Cerebrovascular disorders

Arteriovenous malformation and dural arteriovenous fistula are cerebrovascular disorders diagnosed and treated at HonorHealth hospitals.

Arteriovenous malformation

A cerebral arteriovenous malformation is an abnormal connection that usually forms before birth between arteries and veins in the brain. The cause is unknown. The condition occurs when arteries in the brain connect directly to nearby veins without having the normal vessels (capillaries) between them.

Arteriovenous malformations vary in size and location in the brain. A rupture occurs because of pressure and damage to brain tissue, as well as a lack of blood flow to the brain. Symptoms also can occur when large arteriovenous malformations that have not bled press on the brain tissue.

Arteriovenous malformation occur in less than 1 percent of people. Although the condition is present at birth, symptoms can occur at any age. Hemorrhages occur most often in individuals between the ages 15 to 20, but also can occur later in life. Some patients with an arteriovenous malformation also have cerebral aneurysms.

There often are no symptoms until the arteriovenous malformation ruptures. This results in sudden bleeding in the brain (hemorrhagic stroke). In more than half of patients with arteriovenous malformation, hemorrhage is the first symptom. Symptoms of arteriovenous malformation hemorrhage are the same as those of other intracerebral hemorrhage.

Diagnosis of an arteriovenous malformation

Physical and neurological exams are needed, but they could be completely normal. Your HonorHealth neurologist might use some of these tests to diagnose an arteriovenous malformation:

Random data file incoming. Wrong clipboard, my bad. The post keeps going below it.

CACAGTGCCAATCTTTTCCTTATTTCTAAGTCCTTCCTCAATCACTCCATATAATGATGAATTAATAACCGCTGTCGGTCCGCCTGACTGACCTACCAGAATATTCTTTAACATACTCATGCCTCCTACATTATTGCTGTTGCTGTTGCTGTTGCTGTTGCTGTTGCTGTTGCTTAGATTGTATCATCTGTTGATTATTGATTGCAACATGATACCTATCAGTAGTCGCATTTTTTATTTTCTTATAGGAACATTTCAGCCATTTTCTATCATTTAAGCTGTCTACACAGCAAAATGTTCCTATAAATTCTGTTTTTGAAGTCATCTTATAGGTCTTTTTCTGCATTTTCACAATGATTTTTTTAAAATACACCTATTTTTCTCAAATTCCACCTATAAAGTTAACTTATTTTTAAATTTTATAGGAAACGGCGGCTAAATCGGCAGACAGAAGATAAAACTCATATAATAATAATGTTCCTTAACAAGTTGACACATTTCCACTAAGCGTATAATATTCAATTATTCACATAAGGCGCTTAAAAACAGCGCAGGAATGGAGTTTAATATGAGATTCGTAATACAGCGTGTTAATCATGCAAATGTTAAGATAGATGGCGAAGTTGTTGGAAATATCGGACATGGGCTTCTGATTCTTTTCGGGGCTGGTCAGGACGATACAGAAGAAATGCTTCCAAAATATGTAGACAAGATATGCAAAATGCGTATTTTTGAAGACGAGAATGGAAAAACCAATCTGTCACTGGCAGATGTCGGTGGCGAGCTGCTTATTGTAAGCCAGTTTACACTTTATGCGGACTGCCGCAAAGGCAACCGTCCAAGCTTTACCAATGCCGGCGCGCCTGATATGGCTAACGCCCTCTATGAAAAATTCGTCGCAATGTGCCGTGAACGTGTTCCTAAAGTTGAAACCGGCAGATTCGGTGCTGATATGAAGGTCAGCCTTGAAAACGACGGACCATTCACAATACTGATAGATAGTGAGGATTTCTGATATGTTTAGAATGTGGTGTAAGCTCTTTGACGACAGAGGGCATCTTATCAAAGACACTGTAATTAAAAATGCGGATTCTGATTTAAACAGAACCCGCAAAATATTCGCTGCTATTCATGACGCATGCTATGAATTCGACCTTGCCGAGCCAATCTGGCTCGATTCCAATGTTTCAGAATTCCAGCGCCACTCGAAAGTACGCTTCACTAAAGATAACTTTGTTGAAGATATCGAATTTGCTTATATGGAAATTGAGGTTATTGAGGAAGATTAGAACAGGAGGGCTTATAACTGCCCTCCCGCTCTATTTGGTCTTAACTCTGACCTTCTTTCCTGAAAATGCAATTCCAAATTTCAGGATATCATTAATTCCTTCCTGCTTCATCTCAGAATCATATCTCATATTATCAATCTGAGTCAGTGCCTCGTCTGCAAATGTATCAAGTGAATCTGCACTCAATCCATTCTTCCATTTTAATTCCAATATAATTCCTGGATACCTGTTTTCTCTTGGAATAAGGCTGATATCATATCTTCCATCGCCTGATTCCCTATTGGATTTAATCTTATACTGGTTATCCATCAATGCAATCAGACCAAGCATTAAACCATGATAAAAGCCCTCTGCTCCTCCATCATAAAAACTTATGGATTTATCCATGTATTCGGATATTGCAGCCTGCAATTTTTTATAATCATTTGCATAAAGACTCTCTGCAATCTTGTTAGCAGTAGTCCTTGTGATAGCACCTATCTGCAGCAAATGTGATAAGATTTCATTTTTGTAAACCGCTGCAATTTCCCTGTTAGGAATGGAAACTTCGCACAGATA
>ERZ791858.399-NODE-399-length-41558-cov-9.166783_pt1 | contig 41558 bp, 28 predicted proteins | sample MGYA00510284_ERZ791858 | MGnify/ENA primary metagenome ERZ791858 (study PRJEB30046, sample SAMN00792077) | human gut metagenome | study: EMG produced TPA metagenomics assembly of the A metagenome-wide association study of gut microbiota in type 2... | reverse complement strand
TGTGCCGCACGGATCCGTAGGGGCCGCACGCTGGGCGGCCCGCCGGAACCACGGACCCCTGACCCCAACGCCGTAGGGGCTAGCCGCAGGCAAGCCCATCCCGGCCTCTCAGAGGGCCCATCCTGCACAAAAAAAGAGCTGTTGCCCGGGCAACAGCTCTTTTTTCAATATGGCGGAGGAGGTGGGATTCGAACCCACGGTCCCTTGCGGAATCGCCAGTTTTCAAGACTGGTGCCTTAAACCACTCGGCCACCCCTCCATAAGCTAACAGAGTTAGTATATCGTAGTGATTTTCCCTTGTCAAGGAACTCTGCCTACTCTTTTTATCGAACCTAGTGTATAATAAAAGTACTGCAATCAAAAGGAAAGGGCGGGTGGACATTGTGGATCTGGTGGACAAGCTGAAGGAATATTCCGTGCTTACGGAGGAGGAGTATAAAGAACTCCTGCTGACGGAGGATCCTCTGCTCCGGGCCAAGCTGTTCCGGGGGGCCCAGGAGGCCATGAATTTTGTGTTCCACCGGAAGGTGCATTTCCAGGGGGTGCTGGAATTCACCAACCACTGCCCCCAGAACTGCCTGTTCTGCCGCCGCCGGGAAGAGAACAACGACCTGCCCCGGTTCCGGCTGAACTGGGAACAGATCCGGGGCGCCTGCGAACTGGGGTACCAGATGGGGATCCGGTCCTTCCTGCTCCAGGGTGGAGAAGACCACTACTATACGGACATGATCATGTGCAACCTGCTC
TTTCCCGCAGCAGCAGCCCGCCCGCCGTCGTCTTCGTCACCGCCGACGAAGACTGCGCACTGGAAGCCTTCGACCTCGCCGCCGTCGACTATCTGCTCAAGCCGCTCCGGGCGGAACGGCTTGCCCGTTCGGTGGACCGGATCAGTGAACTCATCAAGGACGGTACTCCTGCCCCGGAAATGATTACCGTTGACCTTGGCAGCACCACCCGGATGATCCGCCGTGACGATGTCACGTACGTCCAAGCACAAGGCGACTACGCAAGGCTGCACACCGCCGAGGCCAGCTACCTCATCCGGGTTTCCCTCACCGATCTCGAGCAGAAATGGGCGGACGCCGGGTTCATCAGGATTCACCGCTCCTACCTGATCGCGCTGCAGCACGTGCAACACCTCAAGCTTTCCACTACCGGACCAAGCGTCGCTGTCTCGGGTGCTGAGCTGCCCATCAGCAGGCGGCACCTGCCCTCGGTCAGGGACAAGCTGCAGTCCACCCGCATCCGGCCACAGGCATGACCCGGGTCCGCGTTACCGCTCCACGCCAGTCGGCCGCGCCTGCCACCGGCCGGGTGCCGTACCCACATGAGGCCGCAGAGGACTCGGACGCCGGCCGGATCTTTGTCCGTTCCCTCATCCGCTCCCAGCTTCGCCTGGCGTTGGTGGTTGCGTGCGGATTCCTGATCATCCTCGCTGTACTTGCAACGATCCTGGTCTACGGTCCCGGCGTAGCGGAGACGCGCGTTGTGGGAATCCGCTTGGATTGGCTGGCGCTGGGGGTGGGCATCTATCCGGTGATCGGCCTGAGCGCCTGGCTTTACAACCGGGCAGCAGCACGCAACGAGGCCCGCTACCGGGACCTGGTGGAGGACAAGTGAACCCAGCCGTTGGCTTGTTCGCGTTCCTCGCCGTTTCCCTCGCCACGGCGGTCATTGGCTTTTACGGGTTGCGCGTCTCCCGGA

• Cerebral angiogram.
  • Cranial MRI.
  • Electroencephalogram (EEG).
  • Head CT scan.
  • Magnetic resonance angiography (MRA).
Cerebrovascular disorders

Treatment options for arteriovenous malformation

A bleeding arteriovenous malformation is a medical emergency. The treatment goal is to prevent further complications by controlling the bleeding and seizures and, if possible, removing the arteriovenous malformation.

Treatments (some are used together) include:

  • Open brain surgery.
  • Endovascular treatment.
  • Radiosurgery.
  • Open brain surgery removes the malformation through an opening made in the skull.
  • Embolization (endovascular treatment): The injection of a glue-like substance into the abnormal vessels to stop blood flow in the arteriovenous malformation and reduce the risk of bleeding. This may be the first choice for some kinds of arteriovenous malformations, or if surgery cannot be done.
  • Stereotactic radiosurgery. This procedure delivers radiation directly to the area of the arteriovenous malformation to cause scarring and shrinkage. The procedure can control bleeding and other symptoms and is particularly useful for small, deep arteriovenous malformations that are difficult to remove by surgery.

Dural arteriovenous fistulas

A dural arteriovenous fistula is a site of abnormal connectivity between arteries and veins, where the abnormal connection, or fistula, lies in the covering of the brain or spinal cord known as the dura.

Unlike arteriovenous malformations, which are thought to be present from birth, cranial dural arteriovenous fistulas often develop later in life after blockage or thrombosis of a cranial dural venous sinus. When a venous sinus blocks off, the brain can try to compensate by moving venous blood across other collateral pathways. In this process, however, a fistula might form, representing an abnormal collateral pathway to drain blood away from the brain. This could occur due to chronic central nervous system infection, brain trauma or a patient with a tendency to experience thrombosis.